I have noticed several older people in our parish that tap their chests during consecration. They are also speaking words when they say this. Does anyone know what they might be saying? Are there traditional words to be said at this time?:signofcross:
Politely ask them. Unless some poster does this too, you are asking us to guess.
I am not old but I guess I am older. We were always taught to strike our breast three times, as the bells ring, during both the elevation of the host and the cup. We were also taught to say “My Lord and my God” when the host is raised and “My Jesus, mercy” when the cup is raised. (said silently)
It’s a carry over from the old Mass but was still being taught all through my years of Catholic school - to the mid 1970s.
Perhaps praying the Confiteor? You’ll see Lutherans do this - the taping of the chests per Luke 18:13. At
Thank you for your response. Yes, I was hoping that someone out there does that too and could answer.
Thank you for your response! You answered my question very well. I have started to tap my chest three times, but I haven’t been sure really want to say. Thank you! I will say this at Thanksgiving Mass tomorrow morning. God Bless.
That’s great to know. I have always struck my chest three times, but I never knew we should say something along with it.
We attended the Latin Mass daily during elementary school, and I was a server during the Latin Mass for several years prior to Vatican II. The servers rang sets of bells three times during both the raising of the Host and the Chalice. The priest did strike his breast once before saying the the ‘Nobis quoque peccatoribus’ (For eternal happiness) at the end of the Consecration, and he said the first three words of it aloud before continuing silently. At the conclusion of this doxology, he said aloud: “Per omnia saecula saeculorum” (World without end).
I do not recall that the striking of the beast during the Consecration was a practice in the Tridentine Mass. It was a very long time ago, and I could be wrong. But I don’t think so. It was perhaps a practice in the Mass in the vernacular introduced by Pope Paul VI in 1969.
Just a caution. It’s not something we **should **do or that is obligatory. It’s just a pious practice.
Of course. I agree. As I recall it, while not a server during the Latin Mass we remained motionless and in silent contemplation during the Consecration. There is certainly nothing wrong with striking the breast three times. I just don’t recall that it was a practice during the Latin Mass.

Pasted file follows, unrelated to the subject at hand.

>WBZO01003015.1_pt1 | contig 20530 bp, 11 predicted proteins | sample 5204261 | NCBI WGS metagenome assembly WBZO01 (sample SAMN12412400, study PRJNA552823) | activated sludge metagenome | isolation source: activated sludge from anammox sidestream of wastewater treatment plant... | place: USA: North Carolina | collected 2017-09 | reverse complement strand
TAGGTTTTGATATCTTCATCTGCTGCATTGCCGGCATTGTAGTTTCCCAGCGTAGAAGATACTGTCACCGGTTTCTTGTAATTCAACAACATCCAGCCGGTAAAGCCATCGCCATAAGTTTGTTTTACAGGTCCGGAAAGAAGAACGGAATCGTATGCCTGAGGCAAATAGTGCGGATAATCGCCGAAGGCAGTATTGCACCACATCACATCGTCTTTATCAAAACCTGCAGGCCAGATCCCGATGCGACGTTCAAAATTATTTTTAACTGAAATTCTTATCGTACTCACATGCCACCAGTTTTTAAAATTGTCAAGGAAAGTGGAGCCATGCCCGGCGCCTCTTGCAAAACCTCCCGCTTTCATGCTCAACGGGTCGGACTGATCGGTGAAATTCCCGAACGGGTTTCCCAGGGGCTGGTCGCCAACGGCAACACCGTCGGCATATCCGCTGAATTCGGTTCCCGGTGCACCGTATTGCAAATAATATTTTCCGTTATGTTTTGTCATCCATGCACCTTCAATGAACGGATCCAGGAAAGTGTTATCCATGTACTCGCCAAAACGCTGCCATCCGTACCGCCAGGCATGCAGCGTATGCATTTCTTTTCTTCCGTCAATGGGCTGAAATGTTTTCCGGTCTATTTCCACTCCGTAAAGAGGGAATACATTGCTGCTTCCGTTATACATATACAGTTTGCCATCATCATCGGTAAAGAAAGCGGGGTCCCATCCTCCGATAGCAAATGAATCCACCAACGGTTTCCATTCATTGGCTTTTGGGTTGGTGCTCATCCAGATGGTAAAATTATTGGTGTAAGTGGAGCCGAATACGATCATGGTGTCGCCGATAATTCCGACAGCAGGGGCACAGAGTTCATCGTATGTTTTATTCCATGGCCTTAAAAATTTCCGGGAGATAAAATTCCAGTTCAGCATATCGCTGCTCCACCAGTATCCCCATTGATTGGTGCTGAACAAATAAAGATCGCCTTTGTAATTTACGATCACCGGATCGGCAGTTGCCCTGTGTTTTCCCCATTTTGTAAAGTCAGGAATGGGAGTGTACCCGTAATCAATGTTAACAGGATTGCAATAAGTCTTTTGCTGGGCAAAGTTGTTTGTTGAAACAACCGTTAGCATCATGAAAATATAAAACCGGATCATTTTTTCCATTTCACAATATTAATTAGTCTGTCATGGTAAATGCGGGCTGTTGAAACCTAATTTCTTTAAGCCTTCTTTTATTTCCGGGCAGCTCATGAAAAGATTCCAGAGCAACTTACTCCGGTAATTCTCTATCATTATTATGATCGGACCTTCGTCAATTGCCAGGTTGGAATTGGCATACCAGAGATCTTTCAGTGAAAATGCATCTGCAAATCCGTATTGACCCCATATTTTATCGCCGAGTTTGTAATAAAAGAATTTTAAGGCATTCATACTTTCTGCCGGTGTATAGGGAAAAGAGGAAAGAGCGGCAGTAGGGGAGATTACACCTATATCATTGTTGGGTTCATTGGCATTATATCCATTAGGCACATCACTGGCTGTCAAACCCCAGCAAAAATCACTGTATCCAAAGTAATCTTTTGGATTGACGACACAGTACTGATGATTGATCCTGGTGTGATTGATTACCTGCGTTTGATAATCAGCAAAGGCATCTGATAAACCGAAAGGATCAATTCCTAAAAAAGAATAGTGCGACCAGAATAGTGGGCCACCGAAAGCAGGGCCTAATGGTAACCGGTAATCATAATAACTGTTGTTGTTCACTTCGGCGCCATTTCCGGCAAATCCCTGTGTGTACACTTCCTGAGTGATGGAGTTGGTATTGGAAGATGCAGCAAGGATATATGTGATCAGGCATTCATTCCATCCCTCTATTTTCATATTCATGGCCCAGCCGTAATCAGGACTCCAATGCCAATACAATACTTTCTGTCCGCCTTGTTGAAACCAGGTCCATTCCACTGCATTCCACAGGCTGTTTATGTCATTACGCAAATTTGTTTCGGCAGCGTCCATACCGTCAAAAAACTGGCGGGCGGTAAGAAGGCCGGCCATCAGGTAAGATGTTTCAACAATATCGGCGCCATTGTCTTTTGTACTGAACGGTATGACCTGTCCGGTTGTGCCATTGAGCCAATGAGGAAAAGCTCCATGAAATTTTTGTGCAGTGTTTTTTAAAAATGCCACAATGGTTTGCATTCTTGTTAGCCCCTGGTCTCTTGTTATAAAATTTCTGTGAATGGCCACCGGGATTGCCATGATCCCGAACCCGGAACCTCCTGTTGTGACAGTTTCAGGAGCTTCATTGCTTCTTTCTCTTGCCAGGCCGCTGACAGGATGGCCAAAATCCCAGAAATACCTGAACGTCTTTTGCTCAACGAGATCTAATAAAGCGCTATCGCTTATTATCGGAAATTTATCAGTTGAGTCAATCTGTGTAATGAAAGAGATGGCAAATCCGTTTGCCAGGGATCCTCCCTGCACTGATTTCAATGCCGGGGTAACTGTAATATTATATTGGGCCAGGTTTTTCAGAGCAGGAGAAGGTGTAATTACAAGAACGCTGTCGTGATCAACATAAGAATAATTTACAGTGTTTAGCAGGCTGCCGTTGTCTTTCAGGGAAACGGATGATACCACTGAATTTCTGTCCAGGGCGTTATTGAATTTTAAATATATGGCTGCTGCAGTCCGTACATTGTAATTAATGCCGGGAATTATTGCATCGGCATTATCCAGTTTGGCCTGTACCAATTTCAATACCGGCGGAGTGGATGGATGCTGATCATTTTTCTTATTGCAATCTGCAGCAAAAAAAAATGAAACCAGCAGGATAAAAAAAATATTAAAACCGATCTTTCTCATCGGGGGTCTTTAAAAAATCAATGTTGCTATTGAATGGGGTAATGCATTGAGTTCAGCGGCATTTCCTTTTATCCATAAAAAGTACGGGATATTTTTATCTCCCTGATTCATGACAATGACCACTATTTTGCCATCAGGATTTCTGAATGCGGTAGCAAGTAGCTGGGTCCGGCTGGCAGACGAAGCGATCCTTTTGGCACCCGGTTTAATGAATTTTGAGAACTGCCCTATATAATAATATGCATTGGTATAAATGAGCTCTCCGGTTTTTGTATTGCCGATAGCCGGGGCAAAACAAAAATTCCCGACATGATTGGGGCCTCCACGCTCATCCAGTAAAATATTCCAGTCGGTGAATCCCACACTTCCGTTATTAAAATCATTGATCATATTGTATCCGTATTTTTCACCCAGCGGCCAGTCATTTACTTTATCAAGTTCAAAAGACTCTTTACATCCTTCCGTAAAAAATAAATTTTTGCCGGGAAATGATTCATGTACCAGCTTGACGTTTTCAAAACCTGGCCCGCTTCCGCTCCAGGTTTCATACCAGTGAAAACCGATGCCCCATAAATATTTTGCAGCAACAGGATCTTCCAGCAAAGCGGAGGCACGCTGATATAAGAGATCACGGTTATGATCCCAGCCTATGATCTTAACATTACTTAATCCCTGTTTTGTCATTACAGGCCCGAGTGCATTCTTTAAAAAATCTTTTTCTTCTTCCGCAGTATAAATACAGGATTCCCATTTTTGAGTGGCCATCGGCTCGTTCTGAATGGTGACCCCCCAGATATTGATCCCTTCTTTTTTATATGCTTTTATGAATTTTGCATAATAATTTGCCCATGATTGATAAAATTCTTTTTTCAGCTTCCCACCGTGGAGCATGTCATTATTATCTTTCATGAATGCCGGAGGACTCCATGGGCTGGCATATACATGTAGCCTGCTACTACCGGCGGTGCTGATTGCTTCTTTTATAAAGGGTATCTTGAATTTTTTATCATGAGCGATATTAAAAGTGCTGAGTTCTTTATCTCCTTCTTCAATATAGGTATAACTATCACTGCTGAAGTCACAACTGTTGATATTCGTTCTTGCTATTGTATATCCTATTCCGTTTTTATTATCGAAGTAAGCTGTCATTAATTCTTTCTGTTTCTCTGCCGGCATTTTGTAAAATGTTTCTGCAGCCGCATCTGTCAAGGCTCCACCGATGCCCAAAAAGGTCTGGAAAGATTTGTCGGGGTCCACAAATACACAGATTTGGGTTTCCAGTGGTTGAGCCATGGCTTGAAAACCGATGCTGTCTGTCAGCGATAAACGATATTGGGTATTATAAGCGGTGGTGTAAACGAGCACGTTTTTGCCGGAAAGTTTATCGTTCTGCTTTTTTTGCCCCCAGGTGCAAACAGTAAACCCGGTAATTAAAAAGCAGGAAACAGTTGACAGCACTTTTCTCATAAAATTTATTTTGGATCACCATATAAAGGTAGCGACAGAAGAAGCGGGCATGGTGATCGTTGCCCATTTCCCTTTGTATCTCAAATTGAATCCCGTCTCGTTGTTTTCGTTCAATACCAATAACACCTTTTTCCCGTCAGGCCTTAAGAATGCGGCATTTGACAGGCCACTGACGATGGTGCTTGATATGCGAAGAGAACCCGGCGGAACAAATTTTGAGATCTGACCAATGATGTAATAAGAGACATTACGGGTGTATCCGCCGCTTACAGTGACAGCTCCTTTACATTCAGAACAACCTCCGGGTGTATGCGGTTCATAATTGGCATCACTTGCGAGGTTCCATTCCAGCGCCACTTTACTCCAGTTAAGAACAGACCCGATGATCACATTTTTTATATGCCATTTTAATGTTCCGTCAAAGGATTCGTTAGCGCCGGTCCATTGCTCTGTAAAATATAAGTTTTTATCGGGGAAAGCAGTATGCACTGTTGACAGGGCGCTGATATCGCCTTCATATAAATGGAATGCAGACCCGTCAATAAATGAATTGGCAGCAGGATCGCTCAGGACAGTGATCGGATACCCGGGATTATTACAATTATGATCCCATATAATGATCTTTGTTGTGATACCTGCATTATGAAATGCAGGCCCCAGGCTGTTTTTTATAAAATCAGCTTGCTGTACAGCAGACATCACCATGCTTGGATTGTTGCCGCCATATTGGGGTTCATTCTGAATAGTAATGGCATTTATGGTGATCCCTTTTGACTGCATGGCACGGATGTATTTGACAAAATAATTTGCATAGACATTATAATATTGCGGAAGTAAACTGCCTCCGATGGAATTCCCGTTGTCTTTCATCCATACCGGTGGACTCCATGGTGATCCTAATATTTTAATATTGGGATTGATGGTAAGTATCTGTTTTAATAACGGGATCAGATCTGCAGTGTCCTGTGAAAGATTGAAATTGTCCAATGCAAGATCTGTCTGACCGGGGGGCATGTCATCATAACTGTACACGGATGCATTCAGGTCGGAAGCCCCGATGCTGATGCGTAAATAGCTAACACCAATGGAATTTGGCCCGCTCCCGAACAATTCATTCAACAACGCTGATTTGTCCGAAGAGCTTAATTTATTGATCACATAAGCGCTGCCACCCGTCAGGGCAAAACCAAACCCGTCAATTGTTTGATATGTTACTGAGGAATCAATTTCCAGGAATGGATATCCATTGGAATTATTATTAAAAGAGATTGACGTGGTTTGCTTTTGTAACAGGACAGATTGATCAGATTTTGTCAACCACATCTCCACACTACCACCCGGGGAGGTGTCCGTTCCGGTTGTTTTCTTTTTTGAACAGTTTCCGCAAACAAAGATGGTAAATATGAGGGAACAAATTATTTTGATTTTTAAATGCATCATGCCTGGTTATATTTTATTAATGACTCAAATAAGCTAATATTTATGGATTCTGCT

Just a minor correction: Nobis quoque peccatoribus famulis tuis is “To us, also, your servants, who, though sinners…” That’s why the priest strikes his breast: it is because he is acknowledging that we are sinners.
Hispanics from Mexico do this as well.
I do this as well.
I always do exactly what you have said. That is the most important part of the Mass & you are giving worship to the real presence of Jesus in the bread & wine.
I hate when people get up to get a drink of water or go to the bathroom just as the Consecration is beginning :mad:
I know. A literal translation would begin this way: “To us sinners also…”
“For Eternal Happiness” is merely the way this section of the Commemoration of the Dead is sometimes headed in English.
Yep, that’s me, though I never did it as a kid.
Now…today…at the elevation (In my parish in the Ordinary Form of the Mass) I look directly at the Lord in that host and chalice and quietly say “Dominus meus et Deus meus.”
I learned about this many years later, but, as you can see from my sig line below, this is something that I love.
It has become my personal belief that when at last I fall on my knees before Our Blessed Lord Jesus Christ, that will be the only thing that I say as I cling to His holy and wounded feet.
I learned something new from this thread! Awesome.
My Lord and Creator, Your goodness encourages me to converse with You. Your mercy abolishes the chasm which separates the Creator from the creature. To converse with You, O Lord, is the delight of my heart. In You I find everything that my heart could desire. Here Your light illumines my mind, enabling it to know You more and more deeply. Here streams of grace flow down upon my heart. Here my soul draws eternal life. O my Lord and Creator, You alone, beyond all these gifts, give Your own self to me and unite Yourself intimately with Your miserable creature. Amen. Alleluia!
Me too. Never did it as a child—in fact, didn’t even know about it then. I learned to do this when I started attending Mass in the EF two years ago. Eventually, it carried over to the Masses I attend in the OF (97% of all Masses I attend). Either way, I always say the words in Latin. Dominus meus et Deus meus.
I don’t strike my chest, though. It may look like it to those around me, but by holding my hand to my torso I’m just trying to keep my church key, which hangs around my neck, from clattering on the floor when I bow
I was only taught to tap my Breast during the confetior. I was taught to look up at the elevation of the host and say ‘my Lord and my God’ and at the elevation of the chalice say ‘my Jesus mercy’